Context: Leyla, a Muslim British-Indian woman, is coming out to her mother, telling her “I’m gay.” Her mother reacts with horror and disgust, telling her “You’re up to your neck in sin” and going so far as to ask “Who did this to you?”
But it’s this scene that sums up the reality of LGBTQ+ desi youth. Our parents may very well love us and want the best for us, but the absolute bottom line is: our parents do not want us to be happy. They want us to be appropriate, to be respectful, to have children and well-earning careers, to fit into the mold of heteronormativity and gender roles, to be religious and pious. But no, they do not want us to be happy. Happiness doesn’t fit into it.
To them, happiness is indistinguishable as a separate characteristic because according to them, doing all of these things should already be making us happy.
The ideal created for desi children is that they shouldn’t strive to do what makes them happy, but what makes them “good.” Unfortunately, under this context, good is defined as anything that isn’t seen as immoral or out of the norm.
A woman who is not straight is rejecting her role as a wife, and to a lesser extent, her role as a mother. She is rejecting the notion of subservience to men, of obedience and inferiority. Under our current system that is hugely patriarchal, a woman who does not submit is a threat.
Now, I’m not saying desi parents are bad parents or hate their children because it’s pretty clear this happens in nearly every other culture in the world. But I am saying that desi parents do not make their children’s happiness a priority, they make their children’s success a priority: successful careers and marriages and children = successful lives. So if you ask a desi parent “do you want your kid to be happy?” they’ll immediately say “yes, of course.” But if you add on “do you want your kid to be gay if that makes them happy?” the answer will be a lot less positive.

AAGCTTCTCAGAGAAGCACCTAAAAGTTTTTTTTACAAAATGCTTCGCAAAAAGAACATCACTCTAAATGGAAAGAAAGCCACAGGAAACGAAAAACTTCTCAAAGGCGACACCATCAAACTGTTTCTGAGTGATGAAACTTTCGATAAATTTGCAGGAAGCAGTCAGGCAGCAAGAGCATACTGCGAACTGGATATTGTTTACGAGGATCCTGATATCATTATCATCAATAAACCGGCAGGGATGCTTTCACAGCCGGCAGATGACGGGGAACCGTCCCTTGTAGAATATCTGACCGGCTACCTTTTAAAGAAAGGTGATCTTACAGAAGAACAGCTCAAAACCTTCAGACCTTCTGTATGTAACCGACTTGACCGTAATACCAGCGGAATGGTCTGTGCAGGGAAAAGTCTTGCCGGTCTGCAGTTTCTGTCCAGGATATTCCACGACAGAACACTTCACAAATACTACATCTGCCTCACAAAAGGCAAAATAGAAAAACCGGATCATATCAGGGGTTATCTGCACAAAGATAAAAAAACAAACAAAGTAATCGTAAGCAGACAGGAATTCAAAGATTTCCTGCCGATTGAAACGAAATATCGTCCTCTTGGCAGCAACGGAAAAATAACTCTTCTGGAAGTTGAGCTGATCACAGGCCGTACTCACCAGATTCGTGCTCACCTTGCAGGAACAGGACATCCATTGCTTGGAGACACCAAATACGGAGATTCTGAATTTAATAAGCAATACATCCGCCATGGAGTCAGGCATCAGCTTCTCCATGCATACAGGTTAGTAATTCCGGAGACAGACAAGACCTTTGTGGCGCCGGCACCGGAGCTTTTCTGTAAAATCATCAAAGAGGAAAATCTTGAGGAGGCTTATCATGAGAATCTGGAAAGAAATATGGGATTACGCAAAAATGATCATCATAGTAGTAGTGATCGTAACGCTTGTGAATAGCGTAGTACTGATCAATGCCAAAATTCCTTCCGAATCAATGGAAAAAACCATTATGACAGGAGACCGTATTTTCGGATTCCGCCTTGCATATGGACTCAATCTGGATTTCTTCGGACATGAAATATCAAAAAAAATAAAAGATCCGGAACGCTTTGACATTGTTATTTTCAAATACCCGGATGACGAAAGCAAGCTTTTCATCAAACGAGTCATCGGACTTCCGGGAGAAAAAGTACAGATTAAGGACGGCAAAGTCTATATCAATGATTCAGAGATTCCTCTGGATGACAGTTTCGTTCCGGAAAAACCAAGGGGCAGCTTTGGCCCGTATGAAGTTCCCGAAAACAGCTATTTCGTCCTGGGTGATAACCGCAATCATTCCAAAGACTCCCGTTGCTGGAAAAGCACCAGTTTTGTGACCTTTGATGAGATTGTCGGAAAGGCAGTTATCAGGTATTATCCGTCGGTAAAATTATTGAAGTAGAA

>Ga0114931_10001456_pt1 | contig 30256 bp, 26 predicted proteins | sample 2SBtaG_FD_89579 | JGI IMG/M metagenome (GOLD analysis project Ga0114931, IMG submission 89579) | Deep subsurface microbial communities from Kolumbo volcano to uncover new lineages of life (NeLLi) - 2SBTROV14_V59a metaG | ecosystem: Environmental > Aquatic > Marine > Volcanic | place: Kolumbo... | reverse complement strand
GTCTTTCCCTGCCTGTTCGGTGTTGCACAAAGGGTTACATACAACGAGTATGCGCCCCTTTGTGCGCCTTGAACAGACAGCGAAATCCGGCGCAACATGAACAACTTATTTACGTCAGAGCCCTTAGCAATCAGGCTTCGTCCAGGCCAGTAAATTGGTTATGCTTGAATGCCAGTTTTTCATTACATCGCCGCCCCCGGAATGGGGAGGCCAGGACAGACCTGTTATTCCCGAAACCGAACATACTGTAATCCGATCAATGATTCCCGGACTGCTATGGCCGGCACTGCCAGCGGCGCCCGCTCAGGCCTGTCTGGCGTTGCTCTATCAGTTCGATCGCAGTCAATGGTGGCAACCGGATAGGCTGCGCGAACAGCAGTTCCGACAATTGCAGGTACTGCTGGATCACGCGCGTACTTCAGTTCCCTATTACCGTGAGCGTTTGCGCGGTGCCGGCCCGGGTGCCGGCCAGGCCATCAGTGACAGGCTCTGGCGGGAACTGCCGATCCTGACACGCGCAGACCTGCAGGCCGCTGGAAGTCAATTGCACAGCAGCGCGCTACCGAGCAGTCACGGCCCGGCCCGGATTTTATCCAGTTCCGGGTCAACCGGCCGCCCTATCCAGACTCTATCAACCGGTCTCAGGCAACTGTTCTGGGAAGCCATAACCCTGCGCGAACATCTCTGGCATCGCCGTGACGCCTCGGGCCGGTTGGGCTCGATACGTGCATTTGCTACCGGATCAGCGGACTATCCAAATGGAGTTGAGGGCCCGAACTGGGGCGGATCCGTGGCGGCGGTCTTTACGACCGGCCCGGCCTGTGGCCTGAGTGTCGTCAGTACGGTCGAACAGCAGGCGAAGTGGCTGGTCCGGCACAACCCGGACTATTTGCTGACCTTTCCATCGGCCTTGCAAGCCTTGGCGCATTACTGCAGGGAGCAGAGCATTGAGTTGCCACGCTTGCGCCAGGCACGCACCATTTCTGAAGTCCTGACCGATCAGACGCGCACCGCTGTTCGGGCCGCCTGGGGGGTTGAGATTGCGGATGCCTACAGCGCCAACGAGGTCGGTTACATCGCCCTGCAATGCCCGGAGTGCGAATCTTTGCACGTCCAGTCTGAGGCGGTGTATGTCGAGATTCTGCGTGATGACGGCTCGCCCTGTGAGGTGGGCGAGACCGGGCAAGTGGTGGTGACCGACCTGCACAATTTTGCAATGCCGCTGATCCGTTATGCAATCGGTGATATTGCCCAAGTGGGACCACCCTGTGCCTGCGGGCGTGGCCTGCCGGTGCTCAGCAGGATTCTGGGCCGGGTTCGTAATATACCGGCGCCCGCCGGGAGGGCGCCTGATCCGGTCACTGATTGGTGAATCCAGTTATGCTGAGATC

This movie tackled Leyla’s sexuality and coming out to her parents absolutely head-on with no coyness about it. She goes straight up to her mother and admits that she’s a lesbian. But her mother’s reaction is really the thing that most “coming out” stories try to gloss over, or sugarcoat, or just in general avoid. Her mother admits with frank and brutal honesty the truth that all LGBTQ+ desi kids know: our parents would rather see us miserable and straight than queer and happy.
I just wanted to say that if you’re still not okay, that’s okay. I know it’s tough to mourn someone you’ve likely never met. It’s okay to be sad. It’s okay to be angry. It’s okay to be laughing. It’s okay to be making an edit, or promoting the hell out of Project Just Hold On, or mindlessly scrolling SM, or whatever. What you feel right now is okay.
I’m right here with you, alright?
We’re going to get through this together darling… Just Hold On. ❤️💛
London, in the early 1900′s. Lady Morgana Pendragon is the highly controversial daughter of the Conservative leader
The Rt Hon. Sir Uther Pendragon, MP. It has been widely speculated by the tabloids that the Lady Morgana is secretly funding the suffragettes movement. It would seem where the Lady Morgana would go she would attract attention from her bold fashion reflecting her general demeanour to her choice of “companion” with the young Miss Guinevere Leodegrance, a once servant to the Pendragons, now with the help of the Lady Morgana a sensation in London’s affluent music scene.
On the other side of the Spectrum the working class are rising in the form of the Labour party, the leader is rumoured to be the opposition’s own wayward son,
The Rt Hon. Arthur Pendragon, MP. who gave up his titles after his rebellion. Mister Pendragon is often criticised for the position due to his privileged upbringing, most publicly by a certain reporter by the name of Mister Merlin Emrys. Mister Emrys is The Guardian’s most favoured reporter, whose wish with the help of his undercover colleague Miss Mithian Nemeth it is to expose the Lady Morgana’s affair with Miss Guinevere, in the hope to use the scandal to bring upon an uprising against the Aristocracy for a modern Britain.